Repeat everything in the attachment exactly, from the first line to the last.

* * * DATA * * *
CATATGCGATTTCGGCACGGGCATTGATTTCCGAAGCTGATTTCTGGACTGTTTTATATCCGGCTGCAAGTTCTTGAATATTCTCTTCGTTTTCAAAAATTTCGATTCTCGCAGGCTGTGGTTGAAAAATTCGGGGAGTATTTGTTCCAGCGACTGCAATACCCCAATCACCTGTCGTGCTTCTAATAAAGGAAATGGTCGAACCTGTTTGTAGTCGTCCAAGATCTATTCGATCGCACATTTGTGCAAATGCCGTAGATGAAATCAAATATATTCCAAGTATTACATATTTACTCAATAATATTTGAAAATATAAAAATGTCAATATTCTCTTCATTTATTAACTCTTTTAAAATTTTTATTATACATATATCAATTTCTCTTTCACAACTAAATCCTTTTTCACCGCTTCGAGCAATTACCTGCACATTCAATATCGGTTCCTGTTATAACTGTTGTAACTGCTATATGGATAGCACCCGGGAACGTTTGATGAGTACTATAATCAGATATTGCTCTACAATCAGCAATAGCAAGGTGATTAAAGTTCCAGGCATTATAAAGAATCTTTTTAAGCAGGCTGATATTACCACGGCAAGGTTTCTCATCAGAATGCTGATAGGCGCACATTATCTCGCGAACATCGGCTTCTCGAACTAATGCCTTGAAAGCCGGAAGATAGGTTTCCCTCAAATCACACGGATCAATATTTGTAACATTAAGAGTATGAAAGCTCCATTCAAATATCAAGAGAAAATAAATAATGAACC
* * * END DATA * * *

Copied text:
CATATGCGATTTCGGCACGGGCATTGATTTCCGAAGCTGATTTCTGGACTGTTTTATATCCGGCTGCAAGTTCTTGAATATTCTCTTCGTTTTCAAAAATTTCGATTCTCGCAGGCTGTGGTTGAAAAATTCGGGGAGTATTTGTTCCAGCGACTGCAATACCCCAATCACCTGTCGTGCTTCTAATAAAGGAAATGGTCGAACCTGTTTGTAGTCGTCCAAGATCTATTCGATCGCACATTTGTGCAAATGCCGTAGATGAAATCAAATATATTCCAAGTATTACATATTTACTCAATAATATTTGAAAATATAAAAATGTCAATATTCTCTTCATTTATTAACTCTTTTAAAATTTTTATTATACATATATCAATTTCTCTTTCACAACTAAATCCTTTTTCACCGCTTCGAGCAATTACCTGCACATTCAATATCGGTTCCTGTTATAACTGTTGTAACTGCTATATGGATAGCACCCGGGAACGTTTGATGAGTACTATAATCAGATATTGCTCTACAATCAGCAATAGCAAGGTGATTAAAGTTCCAGGCATTATAAAGAATCTTTTTAAGCAGGCTGATATTACCACGGCAAGGTTTCTCATCAGAATGCTGATAGGCGCACATTATCTCGCGAACATCGGCTTCTCGAACTAATGCCTTGAAAGCCGGAAGATAGGTTTCCCTCAAATCACACGGATCAATATTTGTAACATTAAGAGTATGAAAGCTCCATTCAAATATCAAGAGAAAATAAATAATGAACC